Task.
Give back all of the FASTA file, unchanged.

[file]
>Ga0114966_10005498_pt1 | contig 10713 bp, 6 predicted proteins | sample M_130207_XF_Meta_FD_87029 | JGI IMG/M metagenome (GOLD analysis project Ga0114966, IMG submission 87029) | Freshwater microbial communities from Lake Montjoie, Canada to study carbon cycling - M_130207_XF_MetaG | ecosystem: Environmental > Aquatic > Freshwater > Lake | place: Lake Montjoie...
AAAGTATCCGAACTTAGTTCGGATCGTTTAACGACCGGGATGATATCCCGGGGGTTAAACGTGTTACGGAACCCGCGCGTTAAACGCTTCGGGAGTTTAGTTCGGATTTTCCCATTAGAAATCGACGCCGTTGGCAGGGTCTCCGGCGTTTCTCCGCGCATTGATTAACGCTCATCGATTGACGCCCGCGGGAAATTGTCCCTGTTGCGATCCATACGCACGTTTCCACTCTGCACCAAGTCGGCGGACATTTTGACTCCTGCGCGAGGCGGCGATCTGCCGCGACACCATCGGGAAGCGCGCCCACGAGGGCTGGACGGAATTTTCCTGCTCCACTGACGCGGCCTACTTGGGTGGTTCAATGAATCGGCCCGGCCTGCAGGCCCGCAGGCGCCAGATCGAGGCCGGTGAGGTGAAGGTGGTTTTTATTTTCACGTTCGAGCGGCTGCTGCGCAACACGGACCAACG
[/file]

>Ga0114966_10005498_pt1 | contig 10713 bp, 6 predicted proteins | sample M_130207_XF_Meta_FD_87029 | JGI IMG/M metagenome (GOLD analysis project Ga0114966, IMG submission 87029) | Freshwater microbial communities from Lake Montjoie, Canada to study carbon cycling - M_130207_XF_MetaG | ecosystem: Environmental > Aquatic > Freshwater > Lake | place: Lake Montjoie...
AAAGTATCCGAACTTAGTTCGGATCGTTTAACGACCGGGATGATATCCCGGGGGTTAAACGTGTTACGGAACCCGCGCGTTAAACGCTTCGGGAGTTTAGTTCGGATTTTCCCATTAGAAATCGACGCCGTTGGCAGGGTCTCCGGCGTTTCTCCGCGCATTGATTAACGCTCATCGATTGACGCCCGCGGGAAATTGTCCCTGTTGCGATCCATACGCACGTTTCCACTCTGCACCAAGTCGGCGGACATTTTGACTCCTGCGCGAGGCGGCGATCTGCCGCGACACCATCGGGAAGCGCGCCCACGAGGGCTGGACGGAATTTTCCTGCTCCACTGACGCGGCCTACTTGGGTGGTTCAATGAATCGGCCCGGCCTGCAGGCCCGCAGGCGCCAGATCGAGGCCGGTGAGGTGAAGGTGGTTTTTATTTTCACGTTCGAGCGGCTGCTGCGCAACACGGACCAACG